"That could be me": What you want is usually within your reach
The interesting thing that I find about envy is that the feeling almost always centers on someone who is close to or similar to me — someone, for lack of a better term, in my league. This usually means friends, coworkers, even family members. So while it's normal that I'd envy my old acquaintance's ability to squeeze in an ultramarathon while working full-time, raising a family and organizing monthly book club meetings, I'm pretty unlikely to feel even a slight twinge toward the professional runner Usain Bolt, the fastest person ever timed and a multiple world-record holder. What this means is that when you do find yourself feeling jealousy, it means that the thing you're jealous of is within your reach — as long as you can manage to keep your envy from turning malicious.
Focus on what you can control and take a step
"You do you" is so much easier said than done. If I'm not careful, I can easily slip down a real bummer of a negative-thinking rabbit hole:
She's got everything I don't: A six pack of abs, an Ivy League degree, a well-worn passport, really great boobs, whatever.
I might as well give up now, right?
Well, no: The only thing that will happen if you give up is that you'll fall even further — in your estimation — behind the object of your envy. And your estimation is, in the end, the only one that matters. Really.
When you find yourself feeling inadequate or consumed by jealousy, take a step back. Look at your feelings: Do you feel like a failure because tomorrow's itinerary doesn't include triumphantly displaying a finisher's medal at the Boston Marathon? Ask yourself if that's realistic — have you been training for a marathon? If yes — that's great! Take the next step: Register for a race that you can participate in soon. If not — if that medal seems too far out of your reach — try your best not to beat yourself up about it. Instead, break it down into smaller steps. Start with shorter runs, or walks, and work your way up. Put those dark emotions of envy, jealousy, and competition to work as motivators and agents of positive change.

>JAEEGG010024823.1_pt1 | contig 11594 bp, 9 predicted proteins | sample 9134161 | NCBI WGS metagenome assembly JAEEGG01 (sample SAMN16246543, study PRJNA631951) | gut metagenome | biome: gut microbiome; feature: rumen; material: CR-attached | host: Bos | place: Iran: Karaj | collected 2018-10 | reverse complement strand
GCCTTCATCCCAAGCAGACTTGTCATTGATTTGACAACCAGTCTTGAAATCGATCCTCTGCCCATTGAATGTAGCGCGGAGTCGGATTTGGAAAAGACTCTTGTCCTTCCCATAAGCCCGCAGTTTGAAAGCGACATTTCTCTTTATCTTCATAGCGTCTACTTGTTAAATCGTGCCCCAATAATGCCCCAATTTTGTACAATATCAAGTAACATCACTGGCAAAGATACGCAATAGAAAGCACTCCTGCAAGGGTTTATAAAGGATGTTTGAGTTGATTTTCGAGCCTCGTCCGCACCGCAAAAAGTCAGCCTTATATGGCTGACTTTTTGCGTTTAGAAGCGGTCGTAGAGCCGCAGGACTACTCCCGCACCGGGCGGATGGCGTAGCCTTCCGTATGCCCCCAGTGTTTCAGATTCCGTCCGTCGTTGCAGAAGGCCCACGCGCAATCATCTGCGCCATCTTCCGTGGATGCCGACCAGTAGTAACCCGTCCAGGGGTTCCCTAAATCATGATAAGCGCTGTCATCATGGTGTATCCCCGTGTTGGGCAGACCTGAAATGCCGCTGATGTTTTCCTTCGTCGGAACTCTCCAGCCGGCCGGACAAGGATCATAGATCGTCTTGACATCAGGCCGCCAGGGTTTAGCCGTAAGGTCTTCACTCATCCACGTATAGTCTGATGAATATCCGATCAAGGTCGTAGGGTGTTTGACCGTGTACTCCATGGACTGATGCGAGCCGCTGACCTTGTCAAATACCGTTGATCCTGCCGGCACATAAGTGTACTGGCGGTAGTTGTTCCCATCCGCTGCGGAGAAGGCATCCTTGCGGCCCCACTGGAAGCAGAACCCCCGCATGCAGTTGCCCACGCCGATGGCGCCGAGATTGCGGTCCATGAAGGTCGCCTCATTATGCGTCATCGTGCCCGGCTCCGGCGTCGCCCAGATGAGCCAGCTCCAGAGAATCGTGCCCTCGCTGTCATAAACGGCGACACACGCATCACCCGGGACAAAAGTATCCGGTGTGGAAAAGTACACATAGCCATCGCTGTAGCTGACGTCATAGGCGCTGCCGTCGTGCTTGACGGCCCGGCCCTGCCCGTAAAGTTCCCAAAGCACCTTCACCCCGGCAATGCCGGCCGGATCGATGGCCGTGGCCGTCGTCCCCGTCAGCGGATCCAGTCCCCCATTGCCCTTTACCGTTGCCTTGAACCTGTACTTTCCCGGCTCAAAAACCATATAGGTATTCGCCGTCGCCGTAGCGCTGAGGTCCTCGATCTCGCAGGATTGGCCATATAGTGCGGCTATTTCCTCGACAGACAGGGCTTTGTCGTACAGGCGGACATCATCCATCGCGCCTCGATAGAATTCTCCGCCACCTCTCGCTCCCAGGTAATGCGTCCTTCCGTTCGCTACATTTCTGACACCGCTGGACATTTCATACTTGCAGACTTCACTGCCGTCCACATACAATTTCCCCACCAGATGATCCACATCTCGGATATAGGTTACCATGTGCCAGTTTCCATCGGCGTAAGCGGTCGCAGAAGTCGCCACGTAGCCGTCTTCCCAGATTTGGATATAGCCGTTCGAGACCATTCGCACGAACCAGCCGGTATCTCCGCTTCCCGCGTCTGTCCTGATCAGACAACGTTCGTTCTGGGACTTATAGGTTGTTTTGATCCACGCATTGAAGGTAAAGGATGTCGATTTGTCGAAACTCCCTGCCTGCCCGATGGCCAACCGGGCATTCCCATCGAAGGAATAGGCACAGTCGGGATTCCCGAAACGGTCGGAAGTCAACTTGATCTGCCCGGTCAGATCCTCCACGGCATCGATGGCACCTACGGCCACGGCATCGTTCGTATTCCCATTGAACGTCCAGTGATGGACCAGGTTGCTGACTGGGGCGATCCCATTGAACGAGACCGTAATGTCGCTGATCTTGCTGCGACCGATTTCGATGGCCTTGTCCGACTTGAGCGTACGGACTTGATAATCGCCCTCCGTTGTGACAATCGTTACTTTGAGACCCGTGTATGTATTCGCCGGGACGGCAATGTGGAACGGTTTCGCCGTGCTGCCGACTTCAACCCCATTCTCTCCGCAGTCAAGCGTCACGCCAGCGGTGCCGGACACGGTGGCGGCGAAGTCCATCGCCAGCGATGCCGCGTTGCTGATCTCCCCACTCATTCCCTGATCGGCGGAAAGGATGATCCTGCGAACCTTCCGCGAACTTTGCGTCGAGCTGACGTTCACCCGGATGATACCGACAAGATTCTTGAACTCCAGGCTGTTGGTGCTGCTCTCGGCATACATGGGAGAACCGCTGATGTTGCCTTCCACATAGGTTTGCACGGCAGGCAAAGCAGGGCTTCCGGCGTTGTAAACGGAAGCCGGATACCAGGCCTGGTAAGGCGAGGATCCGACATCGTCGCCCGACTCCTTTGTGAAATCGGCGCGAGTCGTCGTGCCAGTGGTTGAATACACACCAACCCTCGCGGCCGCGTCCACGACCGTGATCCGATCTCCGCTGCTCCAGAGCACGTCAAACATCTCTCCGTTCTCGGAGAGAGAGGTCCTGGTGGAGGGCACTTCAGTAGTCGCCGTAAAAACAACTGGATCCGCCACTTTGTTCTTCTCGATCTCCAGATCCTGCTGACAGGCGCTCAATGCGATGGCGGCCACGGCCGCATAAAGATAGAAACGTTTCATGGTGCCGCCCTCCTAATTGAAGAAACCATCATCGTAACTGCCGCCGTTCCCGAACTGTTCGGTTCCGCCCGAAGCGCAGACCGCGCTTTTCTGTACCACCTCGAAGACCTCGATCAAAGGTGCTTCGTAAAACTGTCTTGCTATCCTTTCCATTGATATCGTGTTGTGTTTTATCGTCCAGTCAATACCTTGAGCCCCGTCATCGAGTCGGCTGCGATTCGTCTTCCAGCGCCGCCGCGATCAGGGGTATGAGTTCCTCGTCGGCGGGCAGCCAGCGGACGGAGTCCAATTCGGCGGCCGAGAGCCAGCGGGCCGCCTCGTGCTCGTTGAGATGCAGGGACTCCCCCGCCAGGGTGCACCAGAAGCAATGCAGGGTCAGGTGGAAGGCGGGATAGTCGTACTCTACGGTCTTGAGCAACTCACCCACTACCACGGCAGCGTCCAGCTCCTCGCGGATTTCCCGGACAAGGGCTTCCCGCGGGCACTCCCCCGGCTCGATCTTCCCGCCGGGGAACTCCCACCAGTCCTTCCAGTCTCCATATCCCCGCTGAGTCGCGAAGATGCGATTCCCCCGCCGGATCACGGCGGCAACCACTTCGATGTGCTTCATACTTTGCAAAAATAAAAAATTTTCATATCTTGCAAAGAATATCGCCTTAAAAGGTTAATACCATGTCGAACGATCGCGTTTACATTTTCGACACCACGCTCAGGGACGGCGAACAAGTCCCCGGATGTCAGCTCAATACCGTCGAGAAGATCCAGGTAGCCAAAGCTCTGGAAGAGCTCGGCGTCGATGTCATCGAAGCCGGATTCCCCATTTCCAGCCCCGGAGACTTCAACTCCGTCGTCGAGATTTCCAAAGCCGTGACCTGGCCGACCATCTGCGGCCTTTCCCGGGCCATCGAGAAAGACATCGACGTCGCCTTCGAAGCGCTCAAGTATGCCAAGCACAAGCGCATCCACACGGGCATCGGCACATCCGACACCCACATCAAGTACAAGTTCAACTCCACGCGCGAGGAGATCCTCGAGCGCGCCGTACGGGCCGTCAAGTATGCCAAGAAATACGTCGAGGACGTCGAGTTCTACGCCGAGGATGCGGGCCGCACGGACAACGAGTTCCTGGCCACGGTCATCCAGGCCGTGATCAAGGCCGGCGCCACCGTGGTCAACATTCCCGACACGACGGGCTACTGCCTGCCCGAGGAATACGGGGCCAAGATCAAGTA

After seeing my friend run that ultramarathon, I was reminded about how important running is to me. I may never run an ultramarathon, but once the envy-fog cleared from in front of my eyes, I started training for a plain ol' marathon at a more-reasonable distance of 26.2 miles (ultramarathons range from 50Ks all the way up to 100 miles), starting slow, with just a few miles per day in the beginning. Now, I've run six races and always have one or two to look forward to and train for on the calendar. And even if I never cross the finish line of a longer race, I will always feel much better about myself if I am running at least a little bit and, less likely to get green with envy over someone else's accomplishment.
The point is, choose a goal, and make it your own. You can do this — it will just take time. Like my friend up there in my first tip: She had to start somewhere, too. No one springs forth from the womb fully formed. So you want what she's got? Go get it. Write it down, even the bad stuff. Then sort it out — forgive yourself for the bad thoughts and pick out the useful thoughts and put them to work to help you achieve the goals YOU want. You might not run an ultramarathon, but you'll love yourself for learning to bake that Instagram-worthy cake or taking time away from your day job to learn how to braid the PERFECT fishtail French mermaid whatever.
And you know that friend of mine that ran the ultra? I've never run a race with her before. But I did run a race with another high-powered friend of mine recently — a beautiful, smart woman and the fastest runner I've ever met in real life. I lagged behind her the entire way, but she was kind and supportive for the whole grueling day, waiting for me at every turn with an encouraging word or a helping hand. And after the race, while we were changing? She looked over at me and blurted out: "OMG your abs. I wish I had your stomach!"